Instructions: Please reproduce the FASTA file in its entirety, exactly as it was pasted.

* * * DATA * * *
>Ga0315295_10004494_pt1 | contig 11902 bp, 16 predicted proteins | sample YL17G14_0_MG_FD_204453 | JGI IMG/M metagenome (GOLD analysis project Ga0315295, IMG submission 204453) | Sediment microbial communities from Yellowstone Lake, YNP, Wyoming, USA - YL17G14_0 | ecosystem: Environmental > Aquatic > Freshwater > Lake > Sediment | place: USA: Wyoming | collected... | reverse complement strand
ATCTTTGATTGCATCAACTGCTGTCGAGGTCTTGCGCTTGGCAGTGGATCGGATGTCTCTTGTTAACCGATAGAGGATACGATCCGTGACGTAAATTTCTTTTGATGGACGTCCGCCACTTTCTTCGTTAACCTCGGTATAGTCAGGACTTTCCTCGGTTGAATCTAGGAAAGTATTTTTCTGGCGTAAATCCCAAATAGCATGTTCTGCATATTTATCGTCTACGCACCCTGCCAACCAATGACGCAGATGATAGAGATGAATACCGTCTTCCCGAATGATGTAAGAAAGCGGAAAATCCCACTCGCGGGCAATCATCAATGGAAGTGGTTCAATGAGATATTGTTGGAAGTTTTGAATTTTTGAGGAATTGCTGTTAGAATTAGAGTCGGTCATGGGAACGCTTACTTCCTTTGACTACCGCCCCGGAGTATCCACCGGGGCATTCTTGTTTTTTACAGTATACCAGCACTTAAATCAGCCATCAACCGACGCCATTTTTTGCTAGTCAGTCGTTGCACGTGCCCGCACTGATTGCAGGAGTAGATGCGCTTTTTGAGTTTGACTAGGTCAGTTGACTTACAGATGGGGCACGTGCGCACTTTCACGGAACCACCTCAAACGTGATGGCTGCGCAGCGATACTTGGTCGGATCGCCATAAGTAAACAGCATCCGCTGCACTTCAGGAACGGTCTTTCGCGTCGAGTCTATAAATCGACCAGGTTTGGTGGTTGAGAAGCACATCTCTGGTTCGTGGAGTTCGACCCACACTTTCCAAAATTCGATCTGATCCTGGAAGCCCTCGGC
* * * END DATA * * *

>Ga0315295_10004494_pt1 | contig 11902 bp, 16 predicted proteins | sample YL17G14_0_MG_FD_204453 | JGI IMG/M metagenome (GOLD analysis project Ga0315295, IMG submission 204453) | Sediment microbial communities from Yellowstone Lake, YNP, Wyoming, USA - YL17G14_0 | ecosystem: Environmental > Aquatic > Freshwater > Lake > Sediment | place: USA: Wyoming | collected... | reverse complement strand
ATCTTTGATTGCATCAACTGCTGTCGAGGTCTTGCGCTTGGCAGTGGATCGGATGTCTCTTGTTAACCGATAGAGGATACGATCCGTGACGTAAATTTCTTTTGATGGACGTCCGCCACTTTCTTCGTTAACCTCGGTATAGTCAGGACTTTCCTCGGTTGAATCTAGGAAAGTATTTTTCTGGCGTAAATCCCAAATAGCATGTTCTGCATATTTATCGTCTACGCACCCTGCCAACCAATGACGCAGATGATAGAGATGAATACCGTCTTCCCGAATGATGTAAGAAAGCGGAAAATCCCACTCGCGGGCAATCATCAATGGAAGTGGTTCAATGAGATATTGTTGGAAGTTTTGAATTTTTGAGGAATTGCTGTTAGAATTAGAGTCGGTCATGGGAACGCTTACTTCCTTTGACTACCGCCCCGGAGTATCCACCGGGGCATTCTTGTTTTTTACAGTATACCAGCACTTAAATCAGCCATCAACCGACGCCATTTTTTGCTAGTCAGTCGTTGCACGTGCCCGCACTGATTGCAGGAGTAGATGCGCTTTTTGAGTTTGACTAGGTCAGTTGACTTACAGATGGGGCACGTGCGCACTTTCACGGAACCACCTCAAACGTGATGGCTGCGCAGCGATACTTGGTCGGATCGCCATAAGTAAACAGCATCCGCTGCACTTCAGGAACGGTCTTTCGCGTCGAGTCTATAAATCGACCAGGTTTGGTGGTTGAGAAGCACATCTCTGGTTCGTGGAGTTCGACCCACACTTTCCAAAATTCGATCTGATCCTGGAAGCCCTCGGC